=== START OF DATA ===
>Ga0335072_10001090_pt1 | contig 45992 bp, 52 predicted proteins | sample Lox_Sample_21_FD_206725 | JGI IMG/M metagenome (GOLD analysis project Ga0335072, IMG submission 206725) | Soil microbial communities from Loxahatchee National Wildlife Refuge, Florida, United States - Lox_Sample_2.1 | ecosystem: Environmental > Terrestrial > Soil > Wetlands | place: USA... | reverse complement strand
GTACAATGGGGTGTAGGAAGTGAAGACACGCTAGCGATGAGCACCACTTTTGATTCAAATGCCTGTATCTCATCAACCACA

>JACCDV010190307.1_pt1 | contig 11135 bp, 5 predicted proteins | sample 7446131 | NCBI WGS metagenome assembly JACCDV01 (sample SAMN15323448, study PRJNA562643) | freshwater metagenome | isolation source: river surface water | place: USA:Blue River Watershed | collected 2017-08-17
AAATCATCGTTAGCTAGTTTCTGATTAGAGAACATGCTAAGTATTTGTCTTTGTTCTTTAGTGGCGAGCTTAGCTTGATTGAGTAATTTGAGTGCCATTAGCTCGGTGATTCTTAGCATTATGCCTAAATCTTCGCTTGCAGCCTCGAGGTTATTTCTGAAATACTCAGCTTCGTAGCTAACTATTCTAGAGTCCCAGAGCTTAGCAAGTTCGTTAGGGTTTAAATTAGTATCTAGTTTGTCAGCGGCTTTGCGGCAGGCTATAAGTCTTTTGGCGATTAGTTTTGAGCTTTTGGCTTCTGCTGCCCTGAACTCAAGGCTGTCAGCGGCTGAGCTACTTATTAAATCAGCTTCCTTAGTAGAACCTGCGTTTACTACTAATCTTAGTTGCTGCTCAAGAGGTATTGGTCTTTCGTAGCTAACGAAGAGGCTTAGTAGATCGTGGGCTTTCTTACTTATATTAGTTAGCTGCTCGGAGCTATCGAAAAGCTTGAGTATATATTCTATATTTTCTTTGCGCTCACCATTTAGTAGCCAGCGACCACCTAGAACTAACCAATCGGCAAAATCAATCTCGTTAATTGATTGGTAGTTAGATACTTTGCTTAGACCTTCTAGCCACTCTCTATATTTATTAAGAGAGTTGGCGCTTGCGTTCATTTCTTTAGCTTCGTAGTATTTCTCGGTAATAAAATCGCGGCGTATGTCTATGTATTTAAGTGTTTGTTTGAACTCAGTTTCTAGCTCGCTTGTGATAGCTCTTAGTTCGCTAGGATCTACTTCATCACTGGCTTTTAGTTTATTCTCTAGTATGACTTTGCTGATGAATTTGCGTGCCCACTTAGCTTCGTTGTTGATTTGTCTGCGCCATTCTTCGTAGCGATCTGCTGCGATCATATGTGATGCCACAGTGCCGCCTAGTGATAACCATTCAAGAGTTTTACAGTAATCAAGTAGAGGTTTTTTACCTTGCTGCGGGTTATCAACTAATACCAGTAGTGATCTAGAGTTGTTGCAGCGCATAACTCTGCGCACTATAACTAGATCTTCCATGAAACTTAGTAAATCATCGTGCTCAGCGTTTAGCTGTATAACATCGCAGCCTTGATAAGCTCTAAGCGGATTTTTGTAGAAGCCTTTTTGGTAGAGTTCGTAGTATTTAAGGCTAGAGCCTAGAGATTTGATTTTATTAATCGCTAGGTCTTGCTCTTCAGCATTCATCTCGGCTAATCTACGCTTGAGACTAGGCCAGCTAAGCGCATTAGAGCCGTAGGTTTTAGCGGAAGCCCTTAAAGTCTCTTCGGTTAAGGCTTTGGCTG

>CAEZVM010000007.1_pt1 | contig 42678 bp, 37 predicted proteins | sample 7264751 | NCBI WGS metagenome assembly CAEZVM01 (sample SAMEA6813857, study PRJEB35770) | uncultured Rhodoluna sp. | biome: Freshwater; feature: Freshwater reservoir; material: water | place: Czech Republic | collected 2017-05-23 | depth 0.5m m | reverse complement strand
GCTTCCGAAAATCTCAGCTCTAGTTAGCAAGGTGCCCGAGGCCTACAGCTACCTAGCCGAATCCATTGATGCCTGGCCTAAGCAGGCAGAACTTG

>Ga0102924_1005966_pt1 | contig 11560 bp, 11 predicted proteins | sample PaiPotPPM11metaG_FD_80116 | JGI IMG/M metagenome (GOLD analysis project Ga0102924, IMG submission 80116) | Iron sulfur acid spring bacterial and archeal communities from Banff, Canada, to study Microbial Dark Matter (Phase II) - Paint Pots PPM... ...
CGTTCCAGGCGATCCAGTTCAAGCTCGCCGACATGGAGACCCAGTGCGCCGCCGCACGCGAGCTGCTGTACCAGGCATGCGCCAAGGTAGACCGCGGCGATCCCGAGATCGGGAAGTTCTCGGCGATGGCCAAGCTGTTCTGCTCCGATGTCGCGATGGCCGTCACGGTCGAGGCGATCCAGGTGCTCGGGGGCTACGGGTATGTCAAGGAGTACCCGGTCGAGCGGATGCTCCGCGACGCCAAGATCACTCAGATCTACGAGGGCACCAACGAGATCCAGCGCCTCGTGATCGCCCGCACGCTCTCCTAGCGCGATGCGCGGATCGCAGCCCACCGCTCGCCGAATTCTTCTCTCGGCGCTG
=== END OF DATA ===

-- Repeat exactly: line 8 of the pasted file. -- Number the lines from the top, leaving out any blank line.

CGTTCCAGGCGATCCAGTTCAAGCTCGCCGACATGGAGACCCAGTGCGCCGCCGCACGCGAGCTGCTGTACCAGGCATGCGCCAAGGTAGACCGCGGCGATCCCGAGATCGGGAAGTTCTCGGCGATGGCCAAGCTGTTCTGCTCCGATGTCGCGATGGCCGTCACGGTCGAGGCGATCCAGGTGCTCGGGGGCTACGGGTATGTCAAGGAGTACCCGGTCGAGCGGATGCTCCGCGACGCCAAGATCACTCAGATCTACGAGGGCACCAACGAGATCCAGCGCCTCGTGATCGCCCGCACGCTCTCCTAGCGCGATGCGCGGATCGCAGCCCACCGCTCGCCGAATTCTTCTCTCGGCGCTG